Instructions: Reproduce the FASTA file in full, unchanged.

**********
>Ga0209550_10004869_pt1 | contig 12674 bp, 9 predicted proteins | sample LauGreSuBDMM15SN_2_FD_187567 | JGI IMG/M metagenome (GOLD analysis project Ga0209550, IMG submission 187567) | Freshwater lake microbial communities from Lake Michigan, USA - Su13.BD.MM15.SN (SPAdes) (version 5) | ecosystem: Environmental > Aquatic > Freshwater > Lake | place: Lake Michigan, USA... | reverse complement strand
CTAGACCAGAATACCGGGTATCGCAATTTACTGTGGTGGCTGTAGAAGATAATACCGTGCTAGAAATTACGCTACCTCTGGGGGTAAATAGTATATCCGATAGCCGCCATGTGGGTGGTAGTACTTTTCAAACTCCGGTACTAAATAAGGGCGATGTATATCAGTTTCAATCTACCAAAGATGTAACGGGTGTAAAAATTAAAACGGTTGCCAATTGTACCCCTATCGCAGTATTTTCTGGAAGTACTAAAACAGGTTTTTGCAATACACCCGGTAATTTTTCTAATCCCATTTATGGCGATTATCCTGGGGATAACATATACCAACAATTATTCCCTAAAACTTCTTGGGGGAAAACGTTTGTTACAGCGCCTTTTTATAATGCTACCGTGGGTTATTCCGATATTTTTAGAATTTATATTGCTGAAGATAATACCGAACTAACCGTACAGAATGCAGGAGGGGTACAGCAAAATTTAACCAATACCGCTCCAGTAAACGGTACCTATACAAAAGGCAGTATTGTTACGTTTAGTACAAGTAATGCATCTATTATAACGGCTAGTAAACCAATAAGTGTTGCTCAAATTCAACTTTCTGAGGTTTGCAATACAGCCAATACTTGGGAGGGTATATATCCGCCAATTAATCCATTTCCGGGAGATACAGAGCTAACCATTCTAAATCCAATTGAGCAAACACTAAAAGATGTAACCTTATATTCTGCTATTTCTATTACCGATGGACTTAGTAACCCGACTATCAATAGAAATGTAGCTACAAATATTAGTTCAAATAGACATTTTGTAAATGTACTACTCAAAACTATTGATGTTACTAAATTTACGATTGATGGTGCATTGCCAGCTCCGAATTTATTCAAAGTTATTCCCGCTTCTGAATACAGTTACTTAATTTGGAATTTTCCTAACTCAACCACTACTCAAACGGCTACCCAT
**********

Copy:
>Ga0209550_10004869_pt1 | contig 12674 bp, 9 predicted proteins | sample LauGreSuBDMM15SN_2_FD_187567 | JGI IMG/M metagenome (GOLD analysis project Ga0209550, IMG submission 187567) | Freshwater lake microbial communities from Lake Michigan, USA - Su13.BD.MM15.SN (SPAdes) (version 5) | ecosystem: Environmental > Aquatic > Freshwater > Lake | place: Lake Michigan, USA... | reverse complement strand
CTAGACCAGAATACCGGGTATCGCAATTTACTGTGGTGGCTGTAGAAGATAATACCGTGCTAGAAATTACGCTACCTCTGGGGGTAAATAGTATATCCGATAGCCGCCATGTGGGTGGTAGTACTTTTCAAACTCCGGTACTAAATAAGGGCGATGTATATCAGTTTCAATCTACCAAAGATGTAACGGGTGTAAAAATTAAAACGGTTGCCAATTGTACCCCTATCGCAGTATTTTCTGGAAGTACTAAAACAGGTTTTTGCAATACACCCGGTAATTTTTCTAATCCCATTTATGGCGATTATCCTGGGGATAACATATACCAACAATTATTCCCTAAAACTTCTTGGGGGAAAACGTTTGTTACAGCGCCTTTTTATAATGCTACCGTGGGTTATTCCGATATTTTTAGAATTTATATTGCTGAAGATAATACCGAACTAACCGTACAGAATGCAGGAGGGGTACAGCAAAATTTAACCAATACCGCTCCAGTAAACGGTACCTATACAAAAGGCAGTATTGTTACGTTTAGTACAAGTAATGCATCTATTATAACGGCTAGTAAACCAATAAGTGTTGCTCAAATTCAACTTTCTGAGGTTTGCAATACAGCCAATACTTGGGAGGGTATATATCCGCCAATTAATCCATTTCCGGGAGATACAGAGCTAACCATTCTAAATCCAATTGAGCAAACACTAAAAGATGTAACCTTATATTCTGCTATTTCTATTACCGATGGACTTAGTAACCCGACTATCAATAGAAATGTAGCTACAAATATTAGTTCAAATAGACATTTTGTAAATGTACTACTCAAAACTATTGATGTTACTAAATTTACGATTGATGGTGCATTGCCAGCTCCGAATTTATTCAAAGTTATTCCCGCTTCTGAATACAGTTACTTAATTTGGAATTTTCCTAACTCAACCACTACTCAAACGGCTACCCAT